At this point Tom returns with a couple of paying guests, Dave King (Robert Aiken) and his voluptuous spouse Janet, played by red-headed stunner Vincene Wallace. (Meyer claims that Wallace was his first and only instance of "casting couch" casting, a bit of trivia to which the only appropriate response is "Zang.") Things go from suggestive to utterly wild when, at a campfire dinner that evening, Vixen performs an astoundingly suggestive dance for Dave using a soon-to-be-cooked trout as a prop, pantomiming "fish-head" for his benefit before slipping the fish down her blouse in a way that's...arousing, I guess? It's truly one of those "only in a Meyer film" moments. Janet fumes on the sidelines while Tom smiles in his brain-dead, good-natured way at Vixen's exploits.
"porn-without-peen" scene that once again showcases both Gavin's body and her vocal range. However, given the layering of details leading up to this--the Mountie, the racism, the incestuous come-ons, the fish dance, and Vixen's perpetual wide-eyed, borderline-psychotic glare (even--perhaps especially--during moments of passion)--the viewer must start to wonder if there's something very, very wrong with Vixen behind her nymphomania and spiteful, ugly personal interactions. That doesn't put a damper on Gavin's sexiness, though, it has to be said.
The next day Tom and Vixen take Dave and Janet on a fishing trip, and Vixen takes the opportunity to show Dave a "special spot" where he's sure to catch everything he wants. While Vixen and Dave make wild whoopee in the bush, a spurned and frustrated Janet tries to get her own back by seducing Tom. However, the good-natured nature guide is faithful to a fault and will not rise to the bait. (Again, one's suspension-of-disbelief muscles get a workout.) Inexplicably un-laid at every turn, Janet decides to get drunk at the cabin while the rest of the crew goes bird hunting. However, Vixen also stays behind to "keep our guest company." No points for guessing what happens when Vixen and Janet start drinking together, though once again Gavin's wide-eyed psychotic stare during the lesbonic encounter lends an aura of wrongness to the whole thing--Vixen literally can't help herself, and it's not all joyful sensuality. Still, her double-seduction seems to do the trick, as that night Dave and Janet re-consummate their marriage and leave the next day happily fawning over each other. The healing power of infidelity--it's really the feel-good story of the year.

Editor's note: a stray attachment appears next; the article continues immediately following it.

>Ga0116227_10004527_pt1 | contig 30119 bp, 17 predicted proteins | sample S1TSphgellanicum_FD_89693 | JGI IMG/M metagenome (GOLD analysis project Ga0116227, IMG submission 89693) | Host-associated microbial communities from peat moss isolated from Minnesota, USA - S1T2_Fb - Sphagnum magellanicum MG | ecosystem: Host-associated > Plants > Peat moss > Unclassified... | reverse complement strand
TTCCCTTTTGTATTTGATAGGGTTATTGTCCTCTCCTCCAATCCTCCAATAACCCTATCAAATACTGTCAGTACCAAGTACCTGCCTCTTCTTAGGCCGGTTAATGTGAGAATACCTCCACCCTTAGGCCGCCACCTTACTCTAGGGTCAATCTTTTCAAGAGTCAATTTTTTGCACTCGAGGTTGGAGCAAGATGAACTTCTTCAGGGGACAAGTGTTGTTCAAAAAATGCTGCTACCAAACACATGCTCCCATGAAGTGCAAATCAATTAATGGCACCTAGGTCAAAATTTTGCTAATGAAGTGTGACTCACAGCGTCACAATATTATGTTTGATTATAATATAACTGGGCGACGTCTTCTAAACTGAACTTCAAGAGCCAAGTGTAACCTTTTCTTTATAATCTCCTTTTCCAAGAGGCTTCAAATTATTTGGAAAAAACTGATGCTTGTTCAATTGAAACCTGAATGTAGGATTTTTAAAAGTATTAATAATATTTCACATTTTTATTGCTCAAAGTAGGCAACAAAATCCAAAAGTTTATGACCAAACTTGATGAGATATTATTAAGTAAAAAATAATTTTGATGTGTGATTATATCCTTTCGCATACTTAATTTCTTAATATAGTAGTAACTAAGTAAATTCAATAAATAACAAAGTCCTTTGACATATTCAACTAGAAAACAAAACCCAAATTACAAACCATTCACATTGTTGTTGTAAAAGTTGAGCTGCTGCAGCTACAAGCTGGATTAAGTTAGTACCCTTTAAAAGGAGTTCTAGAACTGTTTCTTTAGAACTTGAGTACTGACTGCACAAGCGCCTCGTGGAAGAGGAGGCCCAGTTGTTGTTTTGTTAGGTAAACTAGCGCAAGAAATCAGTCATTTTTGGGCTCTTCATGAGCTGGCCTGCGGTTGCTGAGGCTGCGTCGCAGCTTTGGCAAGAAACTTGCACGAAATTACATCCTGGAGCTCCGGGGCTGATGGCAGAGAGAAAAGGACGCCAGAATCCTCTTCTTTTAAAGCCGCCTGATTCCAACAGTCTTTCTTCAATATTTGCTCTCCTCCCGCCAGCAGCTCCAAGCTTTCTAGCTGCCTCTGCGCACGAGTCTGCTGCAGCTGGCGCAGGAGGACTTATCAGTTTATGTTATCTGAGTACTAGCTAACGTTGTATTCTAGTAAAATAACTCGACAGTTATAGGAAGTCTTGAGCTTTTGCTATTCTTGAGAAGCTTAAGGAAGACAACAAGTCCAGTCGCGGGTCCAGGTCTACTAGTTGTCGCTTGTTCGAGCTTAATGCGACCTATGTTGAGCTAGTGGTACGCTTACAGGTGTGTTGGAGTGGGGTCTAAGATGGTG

While Tom returns the happily-laid couple to civilization, Judd and Niles show up again for more race-baiting from Vixen, who calls Niles' manhood into question for his refusal to fight for his country. Niles passionately explains his reasons but Vixen is having none of it, throwing out creative and frankly shocking racial epithets until Niles has to flee the house before doing something he's sure he'd regret. Judd seems to think the whole thing is hilarious, teasing his sister that she should just go ahead and have sex with Niles already, an idea Vixen shoots down with extreme--and I mean EXTREME--prejudice. I was really amazed and confused by the Vixen character's pervasive, ugly racism, and wondered what exactly Meyer was trying to get at here, having his protagonist show such an ugly side. I'm still not entirely sure, but it's certainly unforgettable, powerful, and for a modern viewer especially, profoundly disturbing.
The disturbance doesn't stop there, however, not even close. As Niles tinkers with his hog outside, Judd decides to take a shower. Once again in the grip of her wild-eyed passions, Vixen decides to join him, leading to a very uncomfortable and strangely sexy scene in which all the incestuous come-ons finally come to fruition. The sex scene between Judd and Vixen is as wild and dirty as anything in a porn film, and we even get some amazing shots of the action from underneath the bed, through the wire bedsprings! When in the afterglow Vixen asks her seduced little brother what he thinks of her now, his response is all Meyer: "I've had better." Wow. Just wow.